You may have heard from Sarah H about the panel at WQM this weekend re: The Future of Friends. There were two grey-hairs (they described themselves thusly) and then myself and Sarah. It was a fairly good exchange, I felt, and Sarah was great about speaking freely of her own spiritual journey. I told Friends of my travels among the three unprogrammed YMs this summer, and how striking it was to hear a universal hunger among Young Friends for deep spiritual nurture and fellowship.

    The story I keep telling is of sitting in a plenary session at Intermountain YM during the first reading of the IMYM epistle. It was all going as these things normally do, dotting i's and crossing t's, when a young adult Friend stood, shaking, in tears, and literally cried out for Friends to speak of the spiritual grounding for their social action in the epistle. The response at the time was a combination of stunned silence and confusion, but there has since been an ongoing conversation between IMYM YFs, the clerk, and the annual gathering planning committee.

    In other words, thank you, and keep it up, and you're in good company. :)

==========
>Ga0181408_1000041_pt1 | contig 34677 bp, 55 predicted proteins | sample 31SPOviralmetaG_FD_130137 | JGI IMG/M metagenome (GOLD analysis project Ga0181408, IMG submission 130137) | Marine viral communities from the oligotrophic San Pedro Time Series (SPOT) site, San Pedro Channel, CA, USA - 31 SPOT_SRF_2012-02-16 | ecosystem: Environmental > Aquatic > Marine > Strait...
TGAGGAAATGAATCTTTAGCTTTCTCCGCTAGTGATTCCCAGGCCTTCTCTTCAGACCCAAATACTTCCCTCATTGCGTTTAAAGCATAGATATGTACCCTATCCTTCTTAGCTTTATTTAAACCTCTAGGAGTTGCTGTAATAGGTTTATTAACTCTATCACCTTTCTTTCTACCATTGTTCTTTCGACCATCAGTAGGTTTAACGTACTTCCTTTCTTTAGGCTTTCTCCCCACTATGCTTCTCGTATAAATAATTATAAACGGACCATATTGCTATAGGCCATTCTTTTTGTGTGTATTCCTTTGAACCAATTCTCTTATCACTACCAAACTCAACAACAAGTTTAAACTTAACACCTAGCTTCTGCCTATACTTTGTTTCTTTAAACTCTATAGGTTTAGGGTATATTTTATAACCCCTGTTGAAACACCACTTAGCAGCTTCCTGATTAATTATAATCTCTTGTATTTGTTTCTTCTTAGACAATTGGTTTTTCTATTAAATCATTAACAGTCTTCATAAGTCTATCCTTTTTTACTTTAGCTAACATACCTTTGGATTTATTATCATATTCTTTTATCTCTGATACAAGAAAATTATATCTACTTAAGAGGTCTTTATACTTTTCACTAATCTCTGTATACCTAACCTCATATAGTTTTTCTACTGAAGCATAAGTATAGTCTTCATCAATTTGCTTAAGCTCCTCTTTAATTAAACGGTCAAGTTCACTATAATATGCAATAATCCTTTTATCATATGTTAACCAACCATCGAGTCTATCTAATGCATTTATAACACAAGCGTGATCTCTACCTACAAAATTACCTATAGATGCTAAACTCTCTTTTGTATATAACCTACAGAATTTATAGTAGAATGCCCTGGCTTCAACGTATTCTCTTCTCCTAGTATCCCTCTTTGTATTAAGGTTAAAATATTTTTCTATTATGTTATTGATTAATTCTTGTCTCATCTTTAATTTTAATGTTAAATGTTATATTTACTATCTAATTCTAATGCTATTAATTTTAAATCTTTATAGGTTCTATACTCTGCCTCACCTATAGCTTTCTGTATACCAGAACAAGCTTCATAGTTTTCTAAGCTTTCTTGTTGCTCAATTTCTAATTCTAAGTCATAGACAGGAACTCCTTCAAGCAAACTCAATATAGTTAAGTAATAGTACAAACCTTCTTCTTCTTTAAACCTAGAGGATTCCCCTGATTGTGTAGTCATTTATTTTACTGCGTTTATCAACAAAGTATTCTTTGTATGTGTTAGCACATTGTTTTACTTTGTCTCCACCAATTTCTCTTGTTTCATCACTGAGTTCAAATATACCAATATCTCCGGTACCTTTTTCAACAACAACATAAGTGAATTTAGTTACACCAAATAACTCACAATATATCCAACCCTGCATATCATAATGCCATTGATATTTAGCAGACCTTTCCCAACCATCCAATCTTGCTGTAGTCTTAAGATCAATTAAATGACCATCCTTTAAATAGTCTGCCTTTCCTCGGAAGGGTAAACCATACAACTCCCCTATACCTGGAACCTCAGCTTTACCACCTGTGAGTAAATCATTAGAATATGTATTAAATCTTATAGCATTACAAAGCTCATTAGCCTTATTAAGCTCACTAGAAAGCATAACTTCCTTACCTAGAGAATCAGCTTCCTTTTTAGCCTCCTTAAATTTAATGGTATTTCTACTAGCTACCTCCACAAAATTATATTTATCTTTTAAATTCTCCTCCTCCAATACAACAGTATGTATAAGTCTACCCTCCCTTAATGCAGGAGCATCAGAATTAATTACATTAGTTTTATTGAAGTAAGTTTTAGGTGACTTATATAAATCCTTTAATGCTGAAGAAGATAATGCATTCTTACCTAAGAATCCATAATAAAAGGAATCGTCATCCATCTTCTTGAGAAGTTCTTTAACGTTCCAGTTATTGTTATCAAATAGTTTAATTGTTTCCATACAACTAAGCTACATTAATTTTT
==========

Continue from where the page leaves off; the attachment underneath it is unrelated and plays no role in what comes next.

7. Hi Kathy,

    It is nice to hear from someone who has made it to the other side of the YAF divide! I think that talking about my experiences has helped Friends at UFM to see me as a person instead of a demographic. At least they are starting to notice when someone recommends me as a token YAF instead of as myself.

    I agree that YAFs are looking for spiritual nurture, and I would go so far as to say that we are looking for elders---Friends who know us well and really challenge and support us as we try to make our way.

    I am also glad to hear that Sarah H did so well at WQM. I heard her speak at the last women's conference and she was excellent.

    Thanks for the comment!